If you are ready to begin painting, add to your supplies, or buy more paint to continue your career as an artist, this guide promises to be of help to you. Until you know exactly what specific features you want from your oil paint, it helps to experiment a little. It also helps to set a budget for the paint, since it is very easy to get carried away with the brands that have dozens to hundreds of colors available.
So what are the best oil paints? The best brand for those new to oil painting is Gamblin. It offers a lot of intro sets with additional painting tools, brushes and accessories so you do not have to buy anything else. If you decide that oil painting is not for you, then you do not have to buy anything other than your Gamblin starter set.
The best brand for professional artists is Winsor and Newton. The brand is widely available. It has numerous colors and mediums. Dozens of brushes of all types and sizes are available from this brand, too. Several extra-large tubes in colors other than blacks and whites are offered for the professional artist that paints big paintings.
People Also Ask
What are oil paints?
A slow-drying paint whose pigment particles are suspended in oil, oil paint has been used since the 12th century. Linseed oil is used to suspend the pigments, but often a solvent, such as turpentine, is added to adjust the paint's thickness. The varnish is also sometimes used to make the paint glossier.
What is the difference between acrylic and oil?
The biggest difference between the two paints is simply the time it takes each to dry. Oil painting takes hours, even days, to dry completely, while acrylic can dry in minutes. The smells and color saturations are also different.
What is the best surface for oil paints?
There are six main surfaces that work with oil paints. The first and best of these is the canvas. The natural fibers of the canvas are perfectly suited to capturing the splendor of oil paints. Other good surfaces include wood (second best), paper, glass or MDF (medium density fiberboard), gesso and aluminum. Each of these has its own specific properties that make a painting with oil a unique experience. Do your research before choosing the best surface for your needs.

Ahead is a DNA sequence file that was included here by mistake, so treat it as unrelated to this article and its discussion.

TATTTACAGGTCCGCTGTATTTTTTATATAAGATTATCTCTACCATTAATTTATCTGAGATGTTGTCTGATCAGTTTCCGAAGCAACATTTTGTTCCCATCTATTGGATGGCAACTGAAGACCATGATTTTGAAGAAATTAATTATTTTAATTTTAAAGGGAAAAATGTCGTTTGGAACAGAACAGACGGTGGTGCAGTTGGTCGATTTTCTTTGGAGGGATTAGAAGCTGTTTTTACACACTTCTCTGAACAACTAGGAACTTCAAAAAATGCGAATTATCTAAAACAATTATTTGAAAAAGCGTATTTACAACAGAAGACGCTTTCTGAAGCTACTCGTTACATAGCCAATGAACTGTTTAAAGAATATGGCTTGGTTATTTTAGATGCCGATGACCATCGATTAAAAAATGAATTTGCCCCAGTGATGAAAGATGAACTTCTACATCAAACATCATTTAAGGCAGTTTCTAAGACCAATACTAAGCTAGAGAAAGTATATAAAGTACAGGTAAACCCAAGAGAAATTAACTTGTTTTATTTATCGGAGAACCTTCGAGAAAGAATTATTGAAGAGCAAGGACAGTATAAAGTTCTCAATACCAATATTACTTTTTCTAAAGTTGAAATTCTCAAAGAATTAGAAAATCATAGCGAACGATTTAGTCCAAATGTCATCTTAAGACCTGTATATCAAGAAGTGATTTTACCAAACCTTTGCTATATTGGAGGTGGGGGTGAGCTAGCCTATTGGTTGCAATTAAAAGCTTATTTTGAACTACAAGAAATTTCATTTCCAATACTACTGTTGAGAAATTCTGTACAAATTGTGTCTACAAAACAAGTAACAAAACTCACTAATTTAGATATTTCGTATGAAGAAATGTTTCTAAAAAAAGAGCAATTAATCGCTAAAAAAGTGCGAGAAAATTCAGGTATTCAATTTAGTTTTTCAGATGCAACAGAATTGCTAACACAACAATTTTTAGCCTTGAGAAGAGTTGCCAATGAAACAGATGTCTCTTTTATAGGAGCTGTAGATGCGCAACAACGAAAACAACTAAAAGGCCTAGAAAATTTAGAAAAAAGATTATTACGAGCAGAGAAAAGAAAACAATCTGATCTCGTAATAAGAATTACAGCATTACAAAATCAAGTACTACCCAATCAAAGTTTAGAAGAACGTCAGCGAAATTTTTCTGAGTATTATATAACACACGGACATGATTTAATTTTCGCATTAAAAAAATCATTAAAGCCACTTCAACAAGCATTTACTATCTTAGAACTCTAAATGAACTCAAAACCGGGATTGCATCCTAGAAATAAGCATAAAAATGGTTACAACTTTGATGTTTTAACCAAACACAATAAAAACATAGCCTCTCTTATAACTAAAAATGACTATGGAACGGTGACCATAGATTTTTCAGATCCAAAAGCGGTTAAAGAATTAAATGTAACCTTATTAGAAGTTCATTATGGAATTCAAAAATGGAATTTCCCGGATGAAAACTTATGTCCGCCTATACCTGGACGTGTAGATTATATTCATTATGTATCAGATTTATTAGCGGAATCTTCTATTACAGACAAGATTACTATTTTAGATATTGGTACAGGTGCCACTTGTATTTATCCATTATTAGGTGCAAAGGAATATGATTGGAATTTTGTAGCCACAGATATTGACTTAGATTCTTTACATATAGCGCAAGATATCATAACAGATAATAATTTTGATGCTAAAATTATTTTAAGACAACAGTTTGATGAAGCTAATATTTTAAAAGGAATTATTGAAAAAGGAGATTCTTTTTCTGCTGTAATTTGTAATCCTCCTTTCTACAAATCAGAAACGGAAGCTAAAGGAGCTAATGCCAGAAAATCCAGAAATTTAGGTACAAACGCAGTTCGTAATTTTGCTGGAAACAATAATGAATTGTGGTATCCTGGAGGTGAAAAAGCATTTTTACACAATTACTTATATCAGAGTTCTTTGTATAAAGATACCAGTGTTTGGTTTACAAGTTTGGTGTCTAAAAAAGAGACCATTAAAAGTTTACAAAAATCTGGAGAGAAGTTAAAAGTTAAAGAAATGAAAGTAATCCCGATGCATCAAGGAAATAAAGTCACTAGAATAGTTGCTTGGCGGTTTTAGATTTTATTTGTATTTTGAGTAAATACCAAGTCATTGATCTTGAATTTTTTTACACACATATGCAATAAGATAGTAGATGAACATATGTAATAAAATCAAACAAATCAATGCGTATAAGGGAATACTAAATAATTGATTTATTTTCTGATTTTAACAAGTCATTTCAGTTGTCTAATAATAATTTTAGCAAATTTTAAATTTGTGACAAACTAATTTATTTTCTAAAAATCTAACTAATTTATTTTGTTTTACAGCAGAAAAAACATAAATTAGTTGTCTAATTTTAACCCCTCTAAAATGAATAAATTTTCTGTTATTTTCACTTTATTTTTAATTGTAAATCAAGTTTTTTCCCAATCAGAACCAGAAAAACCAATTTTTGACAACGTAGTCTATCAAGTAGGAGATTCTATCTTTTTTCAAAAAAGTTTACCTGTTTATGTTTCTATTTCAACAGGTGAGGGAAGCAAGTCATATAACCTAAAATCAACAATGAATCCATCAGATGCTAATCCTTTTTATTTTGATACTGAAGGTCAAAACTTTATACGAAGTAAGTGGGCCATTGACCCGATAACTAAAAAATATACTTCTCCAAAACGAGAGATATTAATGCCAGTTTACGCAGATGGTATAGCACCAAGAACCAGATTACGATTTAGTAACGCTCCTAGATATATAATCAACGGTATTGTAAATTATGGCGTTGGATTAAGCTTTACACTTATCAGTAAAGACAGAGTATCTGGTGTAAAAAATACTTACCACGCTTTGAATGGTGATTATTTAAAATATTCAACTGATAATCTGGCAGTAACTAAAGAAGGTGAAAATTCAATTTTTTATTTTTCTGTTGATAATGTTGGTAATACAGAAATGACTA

What are oil paints made of?
Oil paint has the same basic formula as other paints - pigment, binding agent and solvent. The pigments, or colors, usually come in powdered form. The solvent can be a wide variety of things; however, the two most common solvents for oil paint are turpentine and mineral-based spirits. The binding agent is almost exclusively linseed oil.
Are oil paints toxic?
As a general rule, oil paints aren't toxic, though they should never be consumed. There are a few colors that can be toxic, but only if they are ingested or inhaled directly. These include cobalt, cadmium and lead-white. However, the solvents and agents most often used to clean brushes and canvases can be quite toxic. These include mineral spirits and turpentine. Use these as little as possible, and keep the lids on them closed at all times when not in use.
What is the best brand of oil paints for artists?
This question will have a different answer depending on which artist you ask; everyone has his or her own favorite brand of art supplies. However, in our opinion, the best overall oil paint brand is Winsor and Newton Artists’ Oil Color Paint. They're a little expensive, but they're excellent paints. They have a deliciously creamy texture that mixes incredibly well, and the color saturation is bold and gorgeous.
Can oil paint be used on paper?
Despite the common misconception, yes, oil paint can be used on paper. It is best if you use actual oil paper designed specifically for oil painting, but it isn't required. You can also use watercolor paper or even sketch-pad paper, but be prepared for some bleed-through. It's best to mount your paper on a solid surface first, even if that surface is just cardboard.